Mountain lion sighting in New Castle a good reminder
While mountain lion attacks on humans are extremely rare, the recent fatal attack in Washington state — its first fatal mountain lion attack in nearly a century — wildlife officials caution folks living anywhere near cougar populations to always be aware of their surroundings, especially when out in nature.
“If you’re in the backcountry, being aware of your surroundings is critical,” Colorado Parks and Wildlife public information officer Mike Porras said. “People need to be aware what to do.”
If you do come across a mountain lion out in the wild, Porras said the best thing you can do is to stand your ground, wave your arms and talk firmly to it.
“Don’t turn and run,” he added. “If you turn and run, its instincts will likely kick in and it will chase you down.”
If the confrontation escalates and the mountain lion approaches you, Porras recommended trying to throw things at it and act as aggressively as possible.
“Lions are primarily looking for four-legged prey,” he said. “Their diet mainly consists of mule deer and they are not used to prey attacking and fighting back.”
Regular reports of mountain lions in parts of Colorado are common, according to Porras.
New Castle resident Brian Olaf reported a recent mountain lion sighting near his home. He is missing two cats and indicated that other small animals that have gone missing nearby.
“There are healthy populations of lions in the state of Colorado,” Porras said. “They are pure carnivores and are mainly looking for four-legged prey but will not differentiate between your pet and prey.”
He said that it is not unusual for a mountain lion to jump the fence into residents’ backyards.
Porras recommends that anyone contact CPW if you see a mountain lion in your neighborhood.
A mountain lion attacked a young boy in a yard in the Woody Creek neighborhood near Aspen in 2016. Cougars are also occasionally observed via infrared cameras along portions of the Rio Grande Trail, mostly at night or in the early morning hours, and occasional sightings have been reported in the South Glenwood area.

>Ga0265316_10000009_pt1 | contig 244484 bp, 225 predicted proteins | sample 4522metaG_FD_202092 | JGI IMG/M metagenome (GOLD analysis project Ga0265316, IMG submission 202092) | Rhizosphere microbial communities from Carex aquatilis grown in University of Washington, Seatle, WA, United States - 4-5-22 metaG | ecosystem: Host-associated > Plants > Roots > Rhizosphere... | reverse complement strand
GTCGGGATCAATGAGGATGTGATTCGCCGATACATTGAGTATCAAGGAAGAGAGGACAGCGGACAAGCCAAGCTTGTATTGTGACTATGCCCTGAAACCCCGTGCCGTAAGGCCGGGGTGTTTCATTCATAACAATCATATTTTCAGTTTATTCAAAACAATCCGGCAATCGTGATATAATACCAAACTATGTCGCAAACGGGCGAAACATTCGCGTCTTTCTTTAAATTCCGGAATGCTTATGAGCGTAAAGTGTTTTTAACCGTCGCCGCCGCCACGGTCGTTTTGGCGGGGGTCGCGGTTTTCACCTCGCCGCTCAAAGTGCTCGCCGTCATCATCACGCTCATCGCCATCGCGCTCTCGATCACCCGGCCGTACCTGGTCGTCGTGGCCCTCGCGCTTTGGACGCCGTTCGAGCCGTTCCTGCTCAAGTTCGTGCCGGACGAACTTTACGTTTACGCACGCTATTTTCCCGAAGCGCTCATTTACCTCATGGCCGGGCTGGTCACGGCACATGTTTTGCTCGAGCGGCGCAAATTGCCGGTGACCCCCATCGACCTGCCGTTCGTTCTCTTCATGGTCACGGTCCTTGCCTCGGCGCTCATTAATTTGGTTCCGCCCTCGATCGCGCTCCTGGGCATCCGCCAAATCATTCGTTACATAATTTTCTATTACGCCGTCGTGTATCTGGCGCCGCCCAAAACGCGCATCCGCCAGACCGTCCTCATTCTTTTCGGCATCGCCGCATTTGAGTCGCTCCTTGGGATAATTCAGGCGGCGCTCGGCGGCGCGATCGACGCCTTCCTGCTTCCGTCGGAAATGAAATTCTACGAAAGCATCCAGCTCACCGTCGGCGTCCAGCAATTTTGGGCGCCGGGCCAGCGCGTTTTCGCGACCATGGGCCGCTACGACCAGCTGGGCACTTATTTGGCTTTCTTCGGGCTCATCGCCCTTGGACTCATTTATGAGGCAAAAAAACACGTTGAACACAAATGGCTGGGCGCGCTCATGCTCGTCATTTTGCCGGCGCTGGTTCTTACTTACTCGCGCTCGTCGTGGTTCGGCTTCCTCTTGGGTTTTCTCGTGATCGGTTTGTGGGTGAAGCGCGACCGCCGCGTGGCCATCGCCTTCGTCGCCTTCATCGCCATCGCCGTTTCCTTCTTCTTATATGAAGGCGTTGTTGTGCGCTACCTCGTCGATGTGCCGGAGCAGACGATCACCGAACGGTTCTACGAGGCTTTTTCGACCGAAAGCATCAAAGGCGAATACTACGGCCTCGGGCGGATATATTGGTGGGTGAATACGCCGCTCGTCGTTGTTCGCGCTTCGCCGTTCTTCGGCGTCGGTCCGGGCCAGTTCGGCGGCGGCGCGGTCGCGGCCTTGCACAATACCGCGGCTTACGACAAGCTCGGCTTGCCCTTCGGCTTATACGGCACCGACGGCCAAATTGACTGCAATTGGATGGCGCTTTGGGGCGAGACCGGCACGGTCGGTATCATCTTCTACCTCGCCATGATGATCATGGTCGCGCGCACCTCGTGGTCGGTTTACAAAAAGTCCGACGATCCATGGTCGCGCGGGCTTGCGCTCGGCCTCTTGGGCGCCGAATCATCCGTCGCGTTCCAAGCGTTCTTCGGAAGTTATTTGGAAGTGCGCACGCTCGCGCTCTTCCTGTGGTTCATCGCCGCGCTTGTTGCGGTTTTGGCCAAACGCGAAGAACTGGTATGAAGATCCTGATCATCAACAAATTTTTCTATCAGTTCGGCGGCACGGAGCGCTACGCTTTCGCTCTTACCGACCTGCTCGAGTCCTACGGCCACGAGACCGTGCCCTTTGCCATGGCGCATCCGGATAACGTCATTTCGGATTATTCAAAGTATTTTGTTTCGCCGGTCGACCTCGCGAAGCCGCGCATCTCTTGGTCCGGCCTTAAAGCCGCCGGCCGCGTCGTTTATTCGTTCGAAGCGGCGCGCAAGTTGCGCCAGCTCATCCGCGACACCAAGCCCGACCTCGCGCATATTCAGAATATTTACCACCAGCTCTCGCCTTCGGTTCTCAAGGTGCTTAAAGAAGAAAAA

“If there is a sizable population of mule deer, it’s likely there are lions close by,” Porras added.
Mountain lions are typically very shy, and one can go an entire life in Colorado without seeing one.
Reports indicate that the cougar that attacked two mountain bikers outside of Seattle was malnourished and showed unusually aggressive behavior.
“Based on what we know, that’s not typical mountain lion behavior — considering how many mountain bikers we have out here, we’d be hearing more about these attacks,” Porras added.
“But people need to know what to do and come prepared,” he said.
He recommends carrying a stick or bear spray on hikes and does not suggest ever wearing headphones in the backcountry.
For more information on what to do if you encounter a mountain lion or other wildlife, visit Colorado Parks and Wildlife Living with Wildlife at goo.gl/VVM88J.
Start a dialogue, stay on topic and be civil.
If you don't follow the rules, your comment may be deleted.
Current Basalt officials say the town government has violated the Colorado Taxpayers’ Bill of Right by increasing the property tax mill levy over the prior years 10 times since the mid-2000s. Two former mayors contend the mill levy could be adjusted in any given year as long as it didn’t exceed the mill levy in 1994. It’s a $2 million question.